Creating and Sustaining Influence on Stakeholders
Years of research have shown that the best predictor of student achievement is an effective teacher in the classroom. As state and federal accountability standards have increased so, too, has the need for teachers to take on differing types of leadership roles.
A few years ago, Linda Davin and Sequin Eubanks of the NEA were a part of the Teacher Leadership Exploratory Commission that developed model standards to define and describe the many standards of teacher leadership. These standards are:
• Fostering a Collaborative Culture to Support Educator Development and Student Learning
• Accessing and Using Research to Improve Practice and Student Leadership
• Promoting Professional Learning for Continuous Improvement
• Facilitating Improvements in Instruction and Learning
• Promoting the Use of Assessments and Data for School and District Improvement
• Improving Outreach and collaboration with Families and Community
• Advocating for Student Learning the Profession
A guiding premise for this work was the definition of Teacher Leadership: “… the process by which teachers…influence their colleagues, principals, and other members of the school community to improve teaching and learning practices with the aim of increased student learning and achievement.”
If you reflect on the very first part of this definition, you will see an alignment with TSTA’s emphasis on organizing for power. After all, the aim of organizing for power is to influence others to act with self-interest for creating better public schools. You cannot separate a teacher’s working conditions from a student’s learning environment. This is one reason why teacher leadership, like association leadership, is critical to elevating teaching as a profession.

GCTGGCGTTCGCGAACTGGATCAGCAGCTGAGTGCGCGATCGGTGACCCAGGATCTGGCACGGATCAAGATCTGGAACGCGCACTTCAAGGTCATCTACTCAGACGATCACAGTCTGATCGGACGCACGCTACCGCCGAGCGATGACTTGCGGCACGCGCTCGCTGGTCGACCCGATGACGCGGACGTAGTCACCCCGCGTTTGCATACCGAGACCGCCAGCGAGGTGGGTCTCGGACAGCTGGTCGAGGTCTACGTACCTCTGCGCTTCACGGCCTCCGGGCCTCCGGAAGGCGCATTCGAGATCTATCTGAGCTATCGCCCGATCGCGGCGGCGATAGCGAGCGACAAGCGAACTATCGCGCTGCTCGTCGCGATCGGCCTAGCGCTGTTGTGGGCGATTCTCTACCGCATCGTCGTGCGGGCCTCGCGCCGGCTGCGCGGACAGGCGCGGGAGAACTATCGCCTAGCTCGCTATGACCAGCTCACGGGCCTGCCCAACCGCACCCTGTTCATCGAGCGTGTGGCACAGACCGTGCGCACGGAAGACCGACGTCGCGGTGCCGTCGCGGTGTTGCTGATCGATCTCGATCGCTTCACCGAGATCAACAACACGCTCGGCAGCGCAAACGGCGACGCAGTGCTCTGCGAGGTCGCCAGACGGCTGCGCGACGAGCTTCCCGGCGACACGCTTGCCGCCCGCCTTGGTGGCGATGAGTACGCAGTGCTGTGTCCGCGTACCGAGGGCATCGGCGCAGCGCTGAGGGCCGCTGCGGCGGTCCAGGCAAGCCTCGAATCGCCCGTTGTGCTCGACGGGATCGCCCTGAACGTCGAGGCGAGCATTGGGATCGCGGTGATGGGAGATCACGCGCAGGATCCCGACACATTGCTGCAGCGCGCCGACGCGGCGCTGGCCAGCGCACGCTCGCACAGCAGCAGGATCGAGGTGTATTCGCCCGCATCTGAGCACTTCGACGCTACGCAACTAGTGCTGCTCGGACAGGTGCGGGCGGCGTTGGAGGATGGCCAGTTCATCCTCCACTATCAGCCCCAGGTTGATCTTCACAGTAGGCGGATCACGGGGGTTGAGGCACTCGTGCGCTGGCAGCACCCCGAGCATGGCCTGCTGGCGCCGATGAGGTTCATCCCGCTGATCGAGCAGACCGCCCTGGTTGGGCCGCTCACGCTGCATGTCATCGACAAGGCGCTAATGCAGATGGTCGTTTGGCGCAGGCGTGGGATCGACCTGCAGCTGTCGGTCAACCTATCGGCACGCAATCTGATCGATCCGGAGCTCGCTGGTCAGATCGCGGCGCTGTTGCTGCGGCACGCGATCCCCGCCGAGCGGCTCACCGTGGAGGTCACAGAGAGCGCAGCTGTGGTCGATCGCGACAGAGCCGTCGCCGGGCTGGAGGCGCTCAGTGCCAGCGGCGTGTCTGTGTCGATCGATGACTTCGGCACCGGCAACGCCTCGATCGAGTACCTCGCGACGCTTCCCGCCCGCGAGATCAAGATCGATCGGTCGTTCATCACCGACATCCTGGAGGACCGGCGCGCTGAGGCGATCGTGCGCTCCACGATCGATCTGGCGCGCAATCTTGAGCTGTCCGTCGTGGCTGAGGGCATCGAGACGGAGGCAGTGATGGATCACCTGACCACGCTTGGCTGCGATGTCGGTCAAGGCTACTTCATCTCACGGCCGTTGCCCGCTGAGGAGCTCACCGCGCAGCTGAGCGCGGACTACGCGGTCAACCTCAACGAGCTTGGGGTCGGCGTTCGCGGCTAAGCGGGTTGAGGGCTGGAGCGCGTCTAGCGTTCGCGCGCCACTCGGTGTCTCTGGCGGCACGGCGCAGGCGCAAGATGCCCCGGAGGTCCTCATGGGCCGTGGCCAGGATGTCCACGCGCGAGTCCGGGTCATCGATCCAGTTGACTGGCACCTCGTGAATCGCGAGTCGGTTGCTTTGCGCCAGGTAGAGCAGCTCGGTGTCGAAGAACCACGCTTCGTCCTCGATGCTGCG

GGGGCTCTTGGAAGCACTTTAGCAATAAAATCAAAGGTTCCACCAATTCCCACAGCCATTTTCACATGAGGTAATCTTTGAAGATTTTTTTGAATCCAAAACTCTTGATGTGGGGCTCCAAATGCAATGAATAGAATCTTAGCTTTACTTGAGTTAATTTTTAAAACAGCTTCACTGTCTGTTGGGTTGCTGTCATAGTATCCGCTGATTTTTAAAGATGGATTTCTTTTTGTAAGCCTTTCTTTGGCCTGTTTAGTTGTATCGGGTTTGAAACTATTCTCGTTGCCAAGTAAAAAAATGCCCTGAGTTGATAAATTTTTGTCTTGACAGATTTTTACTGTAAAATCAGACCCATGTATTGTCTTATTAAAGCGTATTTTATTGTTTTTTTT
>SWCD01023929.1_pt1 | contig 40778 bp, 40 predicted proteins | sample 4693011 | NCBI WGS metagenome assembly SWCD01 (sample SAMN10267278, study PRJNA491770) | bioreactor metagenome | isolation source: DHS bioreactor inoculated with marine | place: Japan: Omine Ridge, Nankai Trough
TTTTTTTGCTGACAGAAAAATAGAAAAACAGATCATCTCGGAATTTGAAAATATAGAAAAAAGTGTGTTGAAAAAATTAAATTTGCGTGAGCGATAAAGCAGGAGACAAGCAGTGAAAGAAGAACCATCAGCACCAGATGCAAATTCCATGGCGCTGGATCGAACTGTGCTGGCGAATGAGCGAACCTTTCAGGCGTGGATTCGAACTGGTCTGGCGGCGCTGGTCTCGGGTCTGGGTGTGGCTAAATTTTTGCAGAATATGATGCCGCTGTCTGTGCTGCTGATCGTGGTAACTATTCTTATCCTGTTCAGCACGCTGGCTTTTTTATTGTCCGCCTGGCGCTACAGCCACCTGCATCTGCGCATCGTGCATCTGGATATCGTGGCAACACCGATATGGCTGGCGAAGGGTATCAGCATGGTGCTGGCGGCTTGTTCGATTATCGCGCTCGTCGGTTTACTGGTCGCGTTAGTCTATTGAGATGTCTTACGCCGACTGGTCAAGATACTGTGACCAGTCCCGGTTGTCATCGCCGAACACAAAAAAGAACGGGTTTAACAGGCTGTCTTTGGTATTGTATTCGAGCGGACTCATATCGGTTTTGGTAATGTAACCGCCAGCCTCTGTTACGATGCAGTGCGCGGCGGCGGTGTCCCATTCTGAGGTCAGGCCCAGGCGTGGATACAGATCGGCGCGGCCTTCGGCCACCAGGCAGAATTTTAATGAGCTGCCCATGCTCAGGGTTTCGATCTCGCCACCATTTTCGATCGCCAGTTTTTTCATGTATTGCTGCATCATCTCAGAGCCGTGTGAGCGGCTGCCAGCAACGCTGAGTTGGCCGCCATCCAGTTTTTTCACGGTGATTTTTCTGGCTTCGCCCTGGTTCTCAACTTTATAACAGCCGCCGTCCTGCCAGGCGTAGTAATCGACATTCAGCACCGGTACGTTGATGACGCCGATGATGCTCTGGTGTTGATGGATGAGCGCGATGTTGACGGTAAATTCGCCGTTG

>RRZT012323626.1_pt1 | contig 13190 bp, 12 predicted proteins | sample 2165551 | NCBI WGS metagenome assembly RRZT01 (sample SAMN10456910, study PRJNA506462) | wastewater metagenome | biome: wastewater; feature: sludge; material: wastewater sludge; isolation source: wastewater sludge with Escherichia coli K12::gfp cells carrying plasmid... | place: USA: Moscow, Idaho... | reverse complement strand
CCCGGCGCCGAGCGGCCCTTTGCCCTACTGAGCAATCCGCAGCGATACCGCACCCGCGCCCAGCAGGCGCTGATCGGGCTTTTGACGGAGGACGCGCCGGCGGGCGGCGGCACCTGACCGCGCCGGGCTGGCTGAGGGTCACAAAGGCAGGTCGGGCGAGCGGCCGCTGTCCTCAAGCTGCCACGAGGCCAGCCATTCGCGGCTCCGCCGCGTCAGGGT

Teachers often become leaders in their schools through a variety of means. It’s about personal and professional expertise rather than positional authority. Teacher leaders are teachers who are (1) respected by their peers; (2) engaging in continuous learning; (3) modeling effective practices; and (4) exercising their influence in formal and informal situations. In short, teacher leaders make schools better places for all stakeholders and facilitate student learning.
From a purely organizational perspective — building the capacity and power of your local association — Seashore Louis, Leithwood et al have shown that “collective leadership” has a stronger influence on student learning and school decisions than either staff teams or individual teachers. Imagine the impact on a campus that the collective leadership of the TSTA members could have by acting together. This is especially critical as increasing federal and state accountability systems recognize the impact good (and bad) teaching has on a campus.
Teacher leadership — even with the engagement of association members — requires a different paradigm for the teaching profession when the status quo is no longer an option for a struggling school or during budget crunches where RIF’s may occur. The concept of the “teacher as leader” has the opportunity to make profound changes in our public schools, including increasing the likelihood of keeping Gen “Y” teachers in the classroom, and attracting an ever increasing number of millenials into the profession who might not otherwise become teachers. Teacher leadership is not just the life blood of our public schools – it is also a means for developing the leadership capacity of our local associations.